The sand painting was constructed on the floor of the hogan by sifting various powdered herbs, sand and other powdery material. The sick person was given a special herb to drink and told to sit in the center of the dry painting. The shaman touched the head of the figure then touched the patient’s had and chanted. This was repeated with each part of the body. The sand painting was removed before sundown and buried beneath trees that stood to the north, south, east, and west of the hogan. If the patient died his/her body was taken out a new door broken through the north side of the hogan and burned.

Around 1600 the Navajo women began to spin and weave wool. The sheep belonged to the women and the horses belonged to the men. The women sheared the sheep. Navajo women learned from the Pueblo how to weave. The early rugs they made were usually striped straight across. Later the women learned to weave a stripe on a slant and to make a diamond shaped design. The first rugs the Navajo made were dyed with leaves, berries, and insects. The frame of the loom was made of four long poles and set up outdoors except in the winter. The rug or blanket was never wholly completed or perfect because the Navajos believed it would offend the spirits.

Silversmithing
The Navajo started silverwork in the late 1800’s. First they hammered Spanish and Mexican coins into silver buttons. The buttons were sewn onto their clothing and cut off when money was needed. After the Treaty of 1868 the Navajo people were given specialized tools for silver smiting. After this they began making jewelry with turquoise stones.
Turquoise Jewelry

Native American Jewelry

Native American Indians are known worldwide for their beautiful turquoise  jewelry.

Each Native American Indian Tribe has their own unique style of jewelry making. Although over the years various artists from the Navajo, Zuni, Hopi and Santo Domingo have made jewelry that is not considered a style from their tribe.

The Zuni Indian Jewelry techniques include mosaic, channel inlay, cluster, needlepoint and petit point using a variety of stones and shells.

The Navajo Indian Jewelry Artists are famous for their Squash Blossom Necklaces. Navajo Jewelry Artists use larger pieces of turquoise, coral and other stones surrounded by distinctive scrolls, beads and leaf patterns made of sterling silver. Navajo’s are the largest producers of Native American jewelry.

The Hopi Indian Silversmiths use the overlay technique with infrequent use of stones in their jewelry. Making jewelry with the overlay technique involves sawing the design out of one sheet of silver and then overlaying it on a second sheet to which it is then sweated or soldered. The background is oxidized to darken it with the top layer of the jewelry polished.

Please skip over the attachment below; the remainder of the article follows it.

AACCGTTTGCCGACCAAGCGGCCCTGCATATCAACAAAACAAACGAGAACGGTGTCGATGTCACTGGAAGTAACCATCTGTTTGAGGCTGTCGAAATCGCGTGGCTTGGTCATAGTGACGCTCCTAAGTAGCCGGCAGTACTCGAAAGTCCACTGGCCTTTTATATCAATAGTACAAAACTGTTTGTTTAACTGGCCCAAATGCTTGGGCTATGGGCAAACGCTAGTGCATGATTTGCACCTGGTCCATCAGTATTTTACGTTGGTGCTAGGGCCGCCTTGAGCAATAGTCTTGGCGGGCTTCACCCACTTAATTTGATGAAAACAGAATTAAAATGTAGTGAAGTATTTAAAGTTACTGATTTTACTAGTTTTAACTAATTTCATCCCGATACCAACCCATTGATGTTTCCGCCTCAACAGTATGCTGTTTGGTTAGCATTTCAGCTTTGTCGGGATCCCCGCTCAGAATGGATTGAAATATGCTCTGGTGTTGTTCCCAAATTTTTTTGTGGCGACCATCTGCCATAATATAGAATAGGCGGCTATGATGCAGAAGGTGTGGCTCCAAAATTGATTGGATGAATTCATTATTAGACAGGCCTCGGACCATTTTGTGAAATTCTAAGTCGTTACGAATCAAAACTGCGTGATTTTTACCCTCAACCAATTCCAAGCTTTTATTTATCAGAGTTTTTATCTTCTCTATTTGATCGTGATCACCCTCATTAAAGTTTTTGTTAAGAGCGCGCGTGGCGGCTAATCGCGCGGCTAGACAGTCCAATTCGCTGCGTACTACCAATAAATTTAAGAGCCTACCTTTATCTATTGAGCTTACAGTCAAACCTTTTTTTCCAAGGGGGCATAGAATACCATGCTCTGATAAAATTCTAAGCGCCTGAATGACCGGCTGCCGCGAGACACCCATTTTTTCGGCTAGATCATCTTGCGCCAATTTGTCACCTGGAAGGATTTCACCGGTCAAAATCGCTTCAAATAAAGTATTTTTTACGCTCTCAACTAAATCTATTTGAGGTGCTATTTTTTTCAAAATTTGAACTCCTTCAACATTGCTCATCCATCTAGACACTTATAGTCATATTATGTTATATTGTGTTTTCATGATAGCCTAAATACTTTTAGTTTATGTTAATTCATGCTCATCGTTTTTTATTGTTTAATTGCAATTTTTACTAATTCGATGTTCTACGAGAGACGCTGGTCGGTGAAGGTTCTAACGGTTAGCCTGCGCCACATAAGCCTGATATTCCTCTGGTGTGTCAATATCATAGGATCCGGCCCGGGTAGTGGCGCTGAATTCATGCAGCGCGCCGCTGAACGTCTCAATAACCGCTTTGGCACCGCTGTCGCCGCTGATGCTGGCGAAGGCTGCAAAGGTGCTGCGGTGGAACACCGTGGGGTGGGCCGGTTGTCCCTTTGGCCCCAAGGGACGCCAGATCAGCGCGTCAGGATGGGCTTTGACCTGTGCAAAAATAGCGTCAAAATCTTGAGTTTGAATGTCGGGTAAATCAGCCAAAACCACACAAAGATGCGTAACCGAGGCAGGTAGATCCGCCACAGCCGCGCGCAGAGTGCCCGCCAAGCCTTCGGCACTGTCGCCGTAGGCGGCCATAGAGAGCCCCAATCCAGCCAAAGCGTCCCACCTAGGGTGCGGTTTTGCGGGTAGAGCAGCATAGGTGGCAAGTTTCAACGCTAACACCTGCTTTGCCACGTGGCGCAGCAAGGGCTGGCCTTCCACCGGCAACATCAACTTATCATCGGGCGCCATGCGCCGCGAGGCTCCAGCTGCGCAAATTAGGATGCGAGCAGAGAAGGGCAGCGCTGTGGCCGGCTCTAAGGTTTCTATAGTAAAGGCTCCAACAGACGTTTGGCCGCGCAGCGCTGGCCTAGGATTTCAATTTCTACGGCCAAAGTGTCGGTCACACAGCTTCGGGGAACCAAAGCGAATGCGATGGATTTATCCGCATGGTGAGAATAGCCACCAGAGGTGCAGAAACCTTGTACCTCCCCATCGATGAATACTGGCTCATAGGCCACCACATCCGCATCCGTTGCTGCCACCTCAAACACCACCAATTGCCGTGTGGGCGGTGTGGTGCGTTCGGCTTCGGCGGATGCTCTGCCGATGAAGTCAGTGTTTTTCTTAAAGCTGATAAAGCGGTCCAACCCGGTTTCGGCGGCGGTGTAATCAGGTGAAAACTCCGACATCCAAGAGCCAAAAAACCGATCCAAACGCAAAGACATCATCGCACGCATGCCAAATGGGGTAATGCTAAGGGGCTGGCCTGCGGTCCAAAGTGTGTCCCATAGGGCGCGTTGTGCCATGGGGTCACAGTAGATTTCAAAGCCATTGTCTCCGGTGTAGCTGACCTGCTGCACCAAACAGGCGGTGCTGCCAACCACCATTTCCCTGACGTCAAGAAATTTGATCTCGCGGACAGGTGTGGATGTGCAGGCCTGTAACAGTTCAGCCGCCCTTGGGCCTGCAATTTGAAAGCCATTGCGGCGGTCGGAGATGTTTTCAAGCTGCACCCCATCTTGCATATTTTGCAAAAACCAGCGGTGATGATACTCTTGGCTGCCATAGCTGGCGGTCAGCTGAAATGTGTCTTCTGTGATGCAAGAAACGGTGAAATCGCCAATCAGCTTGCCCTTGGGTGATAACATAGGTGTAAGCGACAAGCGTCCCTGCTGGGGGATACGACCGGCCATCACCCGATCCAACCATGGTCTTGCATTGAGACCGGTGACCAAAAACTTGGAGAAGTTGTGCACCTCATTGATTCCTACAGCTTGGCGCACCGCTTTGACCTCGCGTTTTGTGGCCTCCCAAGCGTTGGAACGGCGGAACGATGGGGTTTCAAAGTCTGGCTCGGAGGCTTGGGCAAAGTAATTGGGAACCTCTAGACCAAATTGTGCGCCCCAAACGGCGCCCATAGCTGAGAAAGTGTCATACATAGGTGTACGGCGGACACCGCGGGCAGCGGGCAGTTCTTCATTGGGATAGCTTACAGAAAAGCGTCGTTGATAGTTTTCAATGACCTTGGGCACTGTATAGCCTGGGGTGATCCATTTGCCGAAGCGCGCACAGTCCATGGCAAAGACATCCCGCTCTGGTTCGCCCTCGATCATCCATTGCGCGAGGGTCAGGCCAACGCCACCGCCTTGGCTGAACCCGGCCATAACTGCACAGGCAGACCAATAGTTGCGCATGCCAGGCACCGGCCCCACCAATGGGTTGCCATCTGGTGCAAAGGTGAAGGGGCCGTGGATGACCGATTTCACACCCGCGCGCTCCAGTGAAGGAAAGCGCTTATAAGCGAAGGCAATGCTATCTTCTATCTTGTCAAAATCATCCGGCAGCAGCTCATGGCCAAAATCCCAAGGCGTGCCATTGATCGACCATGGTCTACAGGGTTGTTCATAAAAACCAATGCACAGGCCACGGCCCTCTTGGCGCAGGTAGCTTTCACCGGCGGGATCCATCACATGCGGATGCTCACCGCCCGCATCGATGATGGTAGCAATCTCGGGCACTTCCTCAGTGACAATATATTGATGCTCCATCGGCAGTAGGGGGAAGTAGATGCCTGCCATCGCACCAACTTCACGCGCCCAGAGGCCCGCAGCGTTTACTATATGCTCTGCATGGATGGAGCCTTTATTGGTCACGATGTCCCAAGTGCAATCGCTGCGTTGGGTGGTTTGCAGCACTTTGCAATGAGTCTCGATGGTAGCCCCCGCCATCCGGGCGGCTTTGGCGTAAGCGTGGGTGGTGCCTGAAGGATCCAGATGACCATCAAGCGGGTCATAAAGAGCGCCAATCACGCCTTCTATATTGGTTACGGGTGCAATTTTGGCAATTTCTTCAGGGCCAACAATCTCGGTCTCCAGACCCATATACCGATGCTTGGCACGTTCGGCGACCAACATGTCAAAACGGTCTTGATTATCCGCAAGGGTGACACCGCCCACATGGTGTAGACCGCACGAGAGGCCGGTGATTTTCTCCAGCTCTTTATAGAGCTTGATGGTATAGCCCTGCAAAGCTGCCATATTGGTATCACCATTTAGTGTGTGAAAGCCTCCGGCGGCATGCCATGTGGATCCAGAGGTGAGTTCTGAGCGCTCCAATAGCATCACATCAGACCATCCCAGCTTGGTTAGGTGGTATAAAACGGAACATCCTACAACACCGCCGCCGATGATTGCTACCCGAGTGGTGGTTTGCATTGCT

The Santo Domingo Indians have been making bead jewelry since ancient times. They use Seashells, Turquoise, Jet and Coral in their jewelry. Our featured Santo Domingo Artists are members of the Palace of the Governors program located in Santa Fe, New Mexico. They are held to strict standards in making their jewelry such as Heishi beads must be cut, drilled and ground by hand. This is a painstaking process: a single necklace may require the fashioning of hundreds of tiny beads.

All of the Native American Indian Tribes use Sterling Silver in their jewelry. Sterling Silver is 92.5 percent silver and 7.5 percent copper. Silver is very soft so copper is added which makes it malleable.

The American Southwest is home to the various Native American Indian Tribes that make our beautiful jewelry.

The Navajo Indian Nation is located in the northern portion of Arizona and New Mexico. It is the largest reservation. The Hopi Indian Reservation is located in Arizona. The Santo Domingo Pueblo is located in New Mexico. The Zuni pueblo is located in New Mexico.

Native American Jewelry making skills are taught from one generation to the next. There are also a variety of schools to learn Native American Jewelry making skills. However, families take pride in continuing the traditions of artist excellence and a sense of pride in themselves and their culture.

Hallmarks
In the beginning it was enough to know which tribe made the Native American Jewelry. Later Native American Jewelry Artists started marking their jewelry with their initials. The stamps used to mark the jewelry are handed down from one generation to the next so the initials may be their parents or grandparents.

Native American Jewelry

 

Turquoise Jewelry

King’s Manassa turquoise is mined at Manassa in south central Colorado, but began its mining days with Ancient Pueblo peoples. The Manassa mine is also known as King’s Manassa or the King’s Mine. Another name for the turquoise that comes from this mine is “Lick Skillet” turquoise which comes from the hard times that the King family and local miners had to suffer through while mining the precious stone. The name comes from Israel Perviose King and his descendants who still mine for turquoise. I.P. King discovered this vein of turquoise while looking for gold. After mining for a while, he soon abandoned the mine after seeing that there wasn’t very much gold, only some strange blue rocks that he took back to his home. He didn’t realize that these stones were valuable until a friend asked about them.
King’s Manassa Mine Turquoise Jewelry